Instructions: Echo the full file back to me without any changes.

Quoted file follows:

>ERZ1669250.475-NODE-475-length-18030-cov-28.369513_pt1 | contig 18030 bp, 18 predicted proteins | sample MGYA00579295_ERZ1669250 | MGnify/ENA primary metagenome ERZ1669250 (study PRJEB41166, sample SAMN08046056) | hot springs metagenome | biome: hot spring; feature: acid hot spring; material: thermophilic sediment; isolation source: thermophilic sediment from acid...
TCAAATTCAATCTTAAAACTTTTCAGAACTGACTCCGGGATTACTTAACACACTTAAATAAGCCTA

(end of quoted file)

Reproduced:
>ERZ1669250.475-NODE-475-length-18030-cov-28.369513_pt1 | contig 18030 bp, 18 predicted proteins | sample MGYA00579295_ERZ1669250 | MGnify/ENA primary metagenome ERZ1669250 (study PRJEB41166, sample SAMN08046056) | hot springs metagenome | biome: hot spring; feature: acid hot spring; material: thermophilic sediment; isolation source: thermophilic sediment from acid...
TCAAATTCAATCTTAAAACTTTTCAGAACTGACTCCGGGATTACTTAACACACTTAAATAAGCCTA